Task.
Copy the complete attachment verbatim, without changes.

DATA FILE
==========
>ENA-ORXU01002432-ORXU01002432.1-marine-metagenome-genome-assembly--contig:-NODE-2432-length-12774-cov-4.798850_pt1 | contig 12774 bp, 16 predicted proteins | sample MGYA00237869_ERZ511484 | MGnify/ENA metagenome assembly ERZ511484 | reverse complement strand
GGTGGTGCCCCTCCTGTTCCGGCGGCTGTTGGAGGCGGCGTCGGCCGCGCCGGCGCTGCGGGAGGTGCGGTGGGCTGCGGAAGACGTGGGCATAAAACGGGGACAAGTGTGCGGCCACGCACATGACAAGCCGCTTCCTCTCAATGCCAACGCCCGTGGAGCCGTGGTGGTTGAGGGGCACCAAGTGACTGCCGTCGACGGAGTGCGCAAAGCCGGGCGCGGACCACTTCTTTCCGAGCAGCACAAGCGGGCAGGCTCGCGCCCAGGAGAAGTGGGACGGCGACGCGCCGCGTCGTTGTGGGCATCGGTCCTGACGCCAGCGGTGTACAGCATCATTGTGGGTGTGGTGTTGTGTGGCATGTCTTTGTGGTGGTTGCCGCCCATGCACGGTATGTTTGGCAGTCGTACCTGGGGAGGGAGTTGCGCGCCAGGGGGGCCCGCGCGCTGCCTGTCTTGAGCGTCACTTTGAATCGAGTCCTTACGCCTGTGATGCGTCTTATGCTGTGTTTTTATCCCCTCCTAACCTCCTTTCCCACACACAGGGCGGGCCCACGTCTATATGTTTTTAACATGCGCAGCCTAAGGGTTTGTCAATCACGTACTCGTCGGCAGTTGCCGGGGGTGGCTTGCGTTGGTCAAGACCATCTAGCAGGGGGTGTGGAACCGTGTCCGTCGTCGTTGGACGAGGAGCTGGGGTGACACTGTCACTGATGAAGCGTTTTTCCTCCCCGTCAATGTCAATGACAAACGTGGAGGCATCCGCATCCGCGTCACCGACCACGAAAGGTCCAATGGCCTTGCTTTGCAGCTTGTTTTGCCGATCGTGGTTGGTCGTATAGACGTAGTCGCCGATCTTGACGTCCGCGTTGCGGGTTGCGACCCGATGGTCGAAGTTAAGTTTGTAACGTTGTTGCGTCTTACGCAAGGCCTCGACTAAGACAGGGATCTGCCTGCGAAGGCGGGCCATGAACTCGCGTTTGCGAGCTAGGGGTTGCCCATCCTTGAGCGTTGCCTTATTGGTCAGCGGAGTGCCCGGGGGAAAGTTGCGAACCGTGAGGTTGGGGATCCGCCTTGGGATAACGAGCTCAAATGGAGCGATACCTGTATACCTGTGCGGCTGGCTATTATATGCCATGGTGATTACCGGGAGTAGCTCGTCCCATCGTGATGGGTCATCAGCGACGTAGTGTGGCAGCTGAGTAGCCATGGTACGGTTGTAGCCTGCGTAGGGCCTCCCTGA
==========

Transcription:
>ENA-ORXU01002432-ORXU01002432.1-marine-metagenome-genome-assembly--contig:-NODE-2432-length-12774-cov-4.798850_pt1 | contig 12774 bp, 16 predicted proteins | sample MGYA00237869_ERZ511484 | MGnify/ENA metagenome assembly ERZ511484 | reverse complement strand
GGTGGTGCCCCTCCTGTTCCGGCGGCTGTTGGAGGCGGCGTCGGCCGCGCCGGCGCTGCGGGAGGTGCGGTGGGCTGCGGAAGACGTGGGCATAAAACGGGGACAAGTGTGCGGCCACGCACATGACAAGCCGCTTCCTCTCAATGCCAACGCCCGTGGAGCCGTGGTGGTTGAGGGGCACCAAGTGACTGCCGTCGACGGAGTGCGCAAAGCCGGGCGCGGACCACTTCTTTCCGAGCAGCACAAGCGGGCAGGCTCGCGCCCAGGAGAAGTGGGACGGCGACGCGCCGCGTCGTTGTGGGCATCGGTCCTGACGCCAGCGGTGTACAGCATCATTGTGGGTGTGGTGTTGTGTGGCATGTCTTTGTGGTGGTTGCCGCCCATGCACGGTATGTTTGGCAGTCGTACCTGGGGAGGGAGTTGCGCGCCAGGGGGGCCCGCGCGCTGCCTGTCTTGAGCGTCACTTTGAATCGAGTCCTTACGCCTGTGATGCGTCTTATGCTGTGTTTTTATCCCCTCCTAACCTCCTTTCCCACACACAGGGCGGGCCCACGTCTATATGTTTTTAACATGCGCAGCCTAAGGGTTTGTCAATCACGTACTCGTCGGCAGTTGCCGGGGGTGGCTTGCGTTGGTCAAGACCATCTAGCAGGGGGTGTGGAACCGTGTCCGTCGTCGTTGGACGAGGAGCTGGGGTGACACTGTCACTGATGAAGCGTTTTTCCTCCCCGTCAATGTCAATGACAAACGTGGAGGCATCCGCATCCGCGTCACCGACCACGAAAGGTCCAATGGCCTTGCTTTGCAGCTTGTTTTGCCGATCGTGGTTGGTCGTATAGACGTAGTCGCCGATCTTGACGTCCGCGTTGCGGGTTGCGACCCGATGGTCGAAGTTAAGTTTGTAACGTTGTTGCGTCTTACGCAAGGCCTCGACTAAGACAGGGATCTGCCTGCGAAGGCGGGCCATGAACTCGCGTTTGCGAGCTAGGGGTTGCCCATCCTTGAGCGTTGCCTTATTGGTCAGCGGAGTGCCCGGGGGAAAGTTGCGAACCGTGAGGTTGGGGATCCGCCTTGGGATAACGAGCTCAAATGGAGCGATACCTGTATACCTGTGCGGCTGGCTATTATATGCCATGGTGATTACCGGGAGTAGCTCGTCCCATCGTGATGGGTCATCAGCGACGTAGTGTGGCAGCTGAGTAGCCATGGTACGGTTGTAGCCTGCGTAGGGCCTCCCTGA